A few weeks ago, I sent out a request for video topics. I was surprised to hear that the most requested topic was how to manage butterflies. You see, I try not to make videos about when I’m closing a trade, because in the past when I have done that, people say, “Well, that isn’t helpful! I want to know when you get in! Thanks for telling us you made money…”
So, I haven’t done it for quite some time. Anyway, after I received many requests for how to manage trades, along with questions like, “How do you know when to take profits on butterflies?,” I decided I would simply record myself when I’m closing trades. This, of course, will lead to some videos about losers, as well!
In these videos, it’s my goal to explain my thought process of how and why to close the trade, along with an overview of why I got in. So, let’s consider it my video-recorded trading journal! It’s through the trading journal that you learn how to continually sharpen your edge.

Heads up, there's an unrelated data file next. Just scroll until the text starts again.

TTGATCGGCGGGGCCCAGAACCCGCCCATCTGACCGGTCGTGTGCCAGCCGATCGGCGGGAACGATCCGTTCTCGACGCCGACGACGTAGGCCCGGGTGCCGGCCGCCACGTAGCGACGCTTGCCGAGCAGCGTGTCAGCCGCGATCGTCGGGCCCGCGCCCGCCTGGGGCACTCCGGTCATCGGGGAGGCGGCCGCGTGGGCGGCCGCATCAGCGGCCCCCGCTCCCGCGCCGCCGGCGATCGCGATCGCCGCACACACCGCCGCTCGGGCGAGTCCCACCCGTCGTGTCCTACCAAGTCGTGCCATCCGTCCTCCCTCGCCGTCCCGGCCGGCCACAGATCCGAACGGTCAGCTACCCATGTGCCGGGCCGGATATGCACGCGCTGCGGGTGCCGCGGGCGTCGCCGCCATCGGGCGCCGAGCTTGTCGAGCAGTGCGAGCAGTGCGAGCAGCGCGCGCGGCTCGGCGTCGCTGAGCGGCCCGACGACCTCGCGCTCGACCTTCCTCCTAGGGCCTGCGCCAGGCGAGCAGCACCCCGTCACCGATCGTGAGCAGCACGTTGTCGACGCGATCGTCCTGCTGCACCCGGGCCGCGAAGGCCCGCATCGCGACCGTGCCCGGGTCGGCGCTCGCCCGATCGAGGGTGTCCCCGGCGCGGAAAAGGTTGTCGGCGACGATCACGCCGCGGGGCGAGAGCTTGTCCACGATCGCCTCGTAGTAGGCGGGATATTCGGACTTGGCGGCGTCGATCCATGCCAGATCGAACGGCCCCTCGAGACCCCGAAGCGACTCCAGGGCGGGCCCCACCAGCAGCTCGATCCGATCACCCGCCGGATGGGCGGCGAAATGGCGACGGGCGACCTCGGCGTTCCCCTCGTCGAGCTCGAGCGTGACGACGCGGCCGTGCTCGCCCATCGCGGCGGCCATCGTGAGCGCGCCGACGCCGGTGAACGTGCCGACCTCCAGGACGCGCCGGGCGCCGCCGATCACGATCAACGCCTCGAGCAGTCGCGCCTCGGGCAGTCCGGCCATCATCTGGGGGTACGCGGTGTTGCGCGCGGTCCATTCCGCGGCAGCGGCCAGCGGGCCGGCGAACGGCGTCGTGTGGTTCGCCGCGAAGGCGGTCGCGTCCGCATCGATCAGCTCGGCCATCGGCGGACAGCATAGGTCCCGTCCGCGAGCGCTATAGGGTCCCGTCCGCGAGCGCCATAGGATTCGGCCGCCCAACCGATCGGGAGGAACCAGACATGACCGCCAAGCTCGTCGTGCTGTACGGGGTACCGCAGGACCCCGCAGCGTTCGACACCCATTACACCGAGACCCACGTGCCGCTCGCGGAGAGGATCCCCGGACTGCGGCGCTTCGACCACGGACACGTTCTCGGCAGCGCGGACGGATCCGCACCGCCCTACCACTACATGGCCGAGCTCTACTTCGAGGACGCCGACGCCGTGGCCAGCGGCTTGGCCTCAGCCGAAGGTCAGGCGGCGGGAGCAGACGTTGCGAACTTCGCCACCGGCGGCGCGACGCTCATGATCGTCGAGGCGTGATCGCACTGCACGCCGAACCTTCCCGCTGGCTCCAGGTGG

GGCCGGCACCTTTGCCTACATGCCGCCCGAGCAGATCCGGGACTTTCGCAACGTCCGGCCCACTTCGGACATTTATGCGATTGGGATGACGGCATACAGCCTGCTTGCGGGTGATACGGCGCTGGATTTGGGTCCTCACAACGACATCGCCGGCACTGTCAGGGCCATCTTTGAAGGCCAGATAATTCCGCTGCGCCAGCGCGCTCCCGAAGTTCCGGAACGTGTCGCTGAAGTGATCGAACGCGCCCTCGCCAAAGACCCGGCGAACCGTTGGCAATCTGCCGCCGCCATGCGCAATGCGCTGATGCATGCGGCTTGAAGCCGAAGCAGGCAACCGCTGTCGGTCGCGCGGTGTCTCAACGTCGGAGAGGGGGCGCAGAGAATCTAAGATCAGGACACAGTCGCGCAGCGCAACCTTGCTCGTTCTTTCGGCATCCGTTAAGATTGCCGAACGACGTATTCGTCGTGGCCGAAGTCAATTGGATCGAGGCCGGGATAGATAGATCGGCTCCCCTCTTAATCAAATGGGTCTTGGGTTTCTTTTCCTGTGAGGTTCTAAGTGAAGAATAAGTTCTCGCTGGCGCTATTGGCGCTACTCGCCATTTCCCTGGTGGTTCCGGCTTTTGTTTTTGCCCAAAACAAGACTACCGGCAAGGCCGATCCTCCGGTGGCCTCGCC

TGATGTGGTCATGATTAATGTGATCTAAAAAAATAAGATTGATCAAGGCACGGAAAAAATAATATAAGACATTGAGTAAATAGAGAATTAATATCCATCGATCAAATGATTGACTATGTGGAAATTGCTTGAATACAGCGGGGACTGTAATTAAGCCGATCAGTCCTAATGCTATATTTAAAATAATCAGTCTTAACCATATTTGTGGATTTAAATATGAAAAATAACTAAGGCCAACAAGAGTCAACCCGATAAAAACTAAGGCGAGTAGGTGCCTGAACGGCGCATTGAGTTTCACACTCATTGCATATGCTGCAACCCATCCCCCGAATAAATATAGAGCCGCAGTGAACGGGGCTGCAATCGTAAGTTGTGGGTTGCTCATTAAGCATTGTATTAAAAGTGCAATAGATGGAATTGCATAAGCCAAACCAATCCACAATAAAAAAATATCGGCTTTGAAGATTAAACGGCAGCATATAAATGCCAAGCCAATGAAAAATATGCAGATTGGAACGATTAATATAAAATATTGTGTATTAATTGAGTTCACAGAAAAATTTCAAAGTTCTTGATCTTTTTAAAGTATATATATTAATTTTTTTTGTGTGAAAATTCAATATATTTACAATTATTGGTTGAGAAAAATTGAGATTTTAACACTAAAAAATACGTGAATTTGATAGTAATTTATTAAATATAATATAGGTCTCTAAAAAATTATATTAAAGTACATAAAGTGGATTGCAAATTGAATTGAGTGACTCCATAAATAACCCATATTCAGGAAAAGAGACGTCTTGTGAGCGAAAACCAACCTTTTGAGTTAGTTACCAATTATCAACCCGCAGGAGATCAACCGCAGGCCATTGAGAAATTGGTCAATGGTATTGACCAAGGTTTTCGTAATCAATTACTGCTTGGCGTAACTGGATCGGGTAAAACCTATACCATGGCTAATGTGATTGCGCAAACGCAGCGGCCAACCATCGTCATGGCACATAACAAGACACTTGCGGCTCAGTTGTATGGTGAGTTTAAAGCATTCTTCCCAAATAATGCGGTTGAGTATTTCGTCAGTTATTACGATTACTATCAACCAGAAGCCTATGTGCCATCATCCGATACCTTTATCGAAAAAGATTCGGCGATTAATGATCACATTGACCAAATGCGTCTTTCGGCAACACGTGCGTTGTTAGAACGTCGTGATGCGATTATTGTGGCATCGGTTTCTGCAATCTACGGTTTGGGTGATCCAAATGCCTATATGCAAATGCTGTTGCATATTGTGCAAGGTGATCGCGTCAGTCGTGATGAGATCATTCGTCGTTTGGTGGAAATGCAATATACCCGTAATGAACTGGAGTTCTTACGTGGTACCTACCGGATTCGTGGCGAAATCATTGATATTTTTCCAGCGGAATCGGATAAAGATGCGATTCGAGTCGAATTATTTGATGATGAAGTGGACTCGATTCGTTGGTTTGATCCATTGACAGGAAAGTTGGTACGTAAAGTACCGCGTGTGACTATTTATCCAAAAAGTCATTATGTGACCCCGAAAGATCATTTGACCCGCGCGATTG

SPX Butterfly at 5000
This morning, I had a trade on in the SPX, with a target at 5000. This was a trade I put on late last week, so it was a swing trade, not a 0 DTE SPX butterfly. When I placed it last week, I wasn’t sure about the exact expiration date, but I wanted to give myself about a week. I placed this trade when the SPX was at about 4965. I had a target of 5000.
I used a $30 wide butterfly, which meant my fly was at the 4970/5000/5030 strikes. It was just out of the money when I placed it for a debit of $5. Today, the SPX reached just a few cents below my target, so I decided to close out the trade for a 70% win for $8.40.
Check out a screenshot of the SPX on a 78-minute chart below:
SPX Winner Video Analysis
I commonly get questions about butterflies as it relates to whether or not you should hold for a ‘perfect pin.’ In this case, this trade was not a perfect pin. What is a perfect pin? A perfect pin would be if the SPX was at 5000 the day of expiration. In this case, my trade still had 2 days of life on it. So, my expiration was not perfect. This is why the trade was up 70% instead of 500%, which it could have realistically been at if the SPX was at 5000 on the day of expiration, and I had held it. So, often times people will ask me why I’m getting out when I ‘could have made so much more.’
Want to learn more? Check out my video with my complete thought process below!